Sunday, August 18, 2013

Review:: Timepiece by Heather Albano

TimepieceTimepiece by Heather Albano

My rating: 5 of 5 stars

Timepiece by Heather Albano

As I've protested before, Steampunk is not my genre. Nor am I a fan of history although I'm not entirely bereft of some grasp of historical events. So, when the book begins at Waterloo in the midst of battle I'm pretty sure I have a grasp of where we are and what the outcome should be. Although I must admit that as I often do before giving a review I paused at some point to recite aloud to Virginia a few items I enjoyed about the book with a brief synopsis of the book itself. So when I started to mention Waterloo and came stuck upon the name of the British duke, Virginia was quick to fill in the blanks with a confident: Wellington. You see it pays to be a reader of romance novels now doesn't it. Virginia's genre is Romance.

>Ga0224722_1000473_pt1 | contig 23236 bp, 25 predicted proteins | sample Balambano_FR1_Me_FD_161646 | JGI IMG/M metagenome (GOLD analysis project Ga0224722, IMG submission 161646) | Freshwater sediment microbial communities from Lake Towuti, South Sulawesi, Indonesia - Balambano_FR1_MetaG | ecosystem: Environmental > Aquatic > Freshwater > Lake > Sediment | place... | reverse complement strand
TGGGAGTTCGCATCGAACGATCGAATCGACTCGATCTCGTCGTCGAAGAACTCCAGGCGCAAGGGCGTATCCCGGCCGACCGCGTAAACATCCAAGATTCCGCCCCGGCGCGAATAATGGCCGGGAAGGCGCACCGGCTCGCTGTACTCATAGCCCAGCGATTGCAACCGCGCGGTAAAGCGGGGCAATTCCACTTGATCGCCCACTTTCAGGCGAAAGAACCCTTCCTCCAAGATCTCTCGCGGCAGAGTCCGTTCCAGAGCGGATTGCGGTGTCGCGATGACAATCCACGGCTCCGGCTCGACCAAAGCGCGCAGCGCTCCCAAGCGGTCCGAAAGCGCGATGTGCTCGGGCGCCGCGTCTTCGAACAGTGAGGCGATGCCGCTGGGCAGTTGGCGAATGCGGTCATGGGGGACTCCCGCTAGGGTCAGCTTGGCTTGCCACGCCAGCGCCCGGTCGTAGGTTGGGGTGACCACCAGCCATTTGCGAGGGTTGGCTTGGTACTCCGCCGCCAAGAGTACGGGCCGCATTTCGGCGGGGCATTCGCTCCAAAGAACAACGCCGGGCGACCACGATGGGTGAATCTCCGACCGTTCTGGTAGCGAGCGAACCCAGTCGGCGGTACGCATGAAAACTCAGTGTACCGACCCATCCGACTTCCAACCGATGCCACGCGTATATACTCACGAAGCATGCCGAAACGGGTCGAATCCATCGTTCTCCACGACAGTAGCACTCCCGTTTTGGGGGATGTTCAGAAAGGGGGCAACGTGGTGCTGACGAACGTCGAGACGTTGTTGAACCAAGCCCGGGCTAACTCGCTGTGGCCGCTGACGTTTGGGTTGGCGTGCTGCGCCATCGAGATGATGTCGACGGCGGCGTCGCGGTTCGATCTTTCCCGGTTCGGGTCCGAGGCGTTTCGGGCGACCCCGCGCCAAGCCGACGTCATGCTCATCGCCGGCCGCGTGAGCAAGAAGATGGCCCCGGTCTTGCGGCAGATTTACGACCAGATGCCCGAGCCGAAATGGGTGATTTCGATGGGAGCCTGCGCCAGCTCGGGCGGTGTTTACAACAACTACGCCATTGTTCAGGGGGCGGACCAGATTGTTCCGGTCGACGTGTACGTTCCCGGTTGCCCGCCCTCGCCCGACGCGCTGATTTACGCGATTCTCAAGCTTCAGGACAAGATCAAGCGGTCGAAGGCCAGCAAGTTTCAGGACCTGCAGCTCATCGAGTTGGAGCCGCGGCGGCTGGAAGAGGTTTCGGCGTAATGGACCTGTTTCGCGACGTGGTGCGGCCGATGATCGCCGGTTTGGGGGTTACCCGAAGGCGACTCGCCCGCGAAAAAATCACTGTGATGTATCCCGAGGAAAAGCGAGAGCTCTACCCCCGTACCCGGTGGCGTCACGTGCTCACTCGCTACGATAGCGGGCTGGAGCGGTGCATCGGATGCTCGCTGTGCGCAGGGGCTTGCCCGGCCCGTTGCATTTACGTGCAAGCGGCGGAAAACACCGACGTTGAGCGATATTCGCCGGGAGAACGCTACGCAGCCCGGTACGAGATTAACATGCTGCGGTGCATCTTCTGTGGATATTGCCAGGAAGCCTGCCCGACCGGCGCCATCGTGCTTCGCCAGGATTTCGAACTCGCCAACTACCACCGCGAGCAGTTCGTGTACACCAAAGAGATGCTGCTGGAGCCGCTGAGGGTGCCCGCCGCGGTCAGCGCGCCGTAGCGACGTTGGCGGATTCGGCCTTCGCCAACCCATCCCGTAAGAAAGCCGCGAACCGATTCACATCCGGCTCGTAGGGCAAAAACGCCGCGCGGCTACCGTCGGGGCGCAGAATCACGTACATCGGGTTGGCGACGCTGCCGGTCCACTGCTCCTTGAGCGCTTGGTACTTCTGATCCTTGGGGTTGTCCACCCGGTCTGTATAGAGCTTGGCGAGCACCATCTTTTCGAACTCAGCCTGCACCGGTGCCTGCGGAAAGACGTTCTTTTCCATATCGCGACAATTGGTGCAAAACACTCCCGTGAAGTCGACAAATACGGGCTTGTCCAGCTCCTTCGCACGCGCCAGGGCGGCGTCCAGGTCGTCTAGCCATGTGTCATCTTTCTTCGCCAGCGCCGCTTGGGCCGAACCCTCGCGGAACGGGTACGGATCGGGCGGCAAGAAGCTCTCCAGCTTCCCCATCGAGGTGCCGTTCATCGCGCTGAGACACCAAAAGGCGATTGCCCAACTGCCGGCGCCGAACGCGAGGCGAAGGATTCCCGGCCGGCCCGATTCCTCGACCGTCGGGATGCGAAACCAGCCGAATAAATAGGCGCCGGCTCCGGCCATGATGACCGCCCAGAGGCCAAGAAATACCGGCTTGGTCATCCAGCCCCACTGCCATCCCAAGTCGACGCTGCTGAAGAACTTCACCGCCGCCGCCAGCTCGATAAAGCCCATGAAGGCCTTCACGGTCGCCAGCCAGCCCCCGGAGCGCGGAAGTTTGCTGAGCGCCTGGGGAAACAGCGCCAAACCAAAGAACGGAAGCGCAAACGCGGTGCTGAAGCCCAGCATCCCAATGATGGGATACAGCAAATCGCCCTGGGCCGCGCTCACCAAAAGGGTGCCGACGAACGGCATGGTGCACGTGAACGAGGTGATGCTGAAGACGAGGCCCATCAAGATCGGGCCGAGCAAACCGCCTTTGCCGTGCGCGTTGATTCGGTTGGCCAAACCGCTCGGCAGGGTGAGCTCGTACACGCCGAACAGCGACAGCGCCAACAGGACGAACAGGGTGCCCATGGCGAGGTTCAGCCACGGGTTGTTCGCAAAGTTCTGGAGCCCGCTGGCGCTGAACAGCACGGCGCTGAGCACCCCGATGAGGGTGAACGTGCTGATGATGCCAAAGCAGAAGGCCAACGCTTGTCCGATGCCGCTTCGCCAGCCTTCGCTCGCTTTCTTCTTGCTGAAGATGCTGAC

I thus felt it fell upon me to check what I could. You see the book hinges entirely on being in a world where there are monsters much like Mary Shelly's Frankenstein. These monstrosities were created, by the British, prior to this battle and are now being held in reserve. The biggest puzzle would seem to be the why, to Wellington using them. Was there a change in the original battle that made matters worse for Wellington's troops or are we to believe that Wellington's confidence in his green troops is so low that the change mostly comes from having such a thing in reserve as these monsters as enough to tempt Wellington. It's a difficult puzzle even so because it would seem that Wellington is not happy about his own decision which leads on into history by placing his name upon the whole thing by calling these creatures Wellingtons monsters. Giving them the glory for the victory and taking it away from his troops.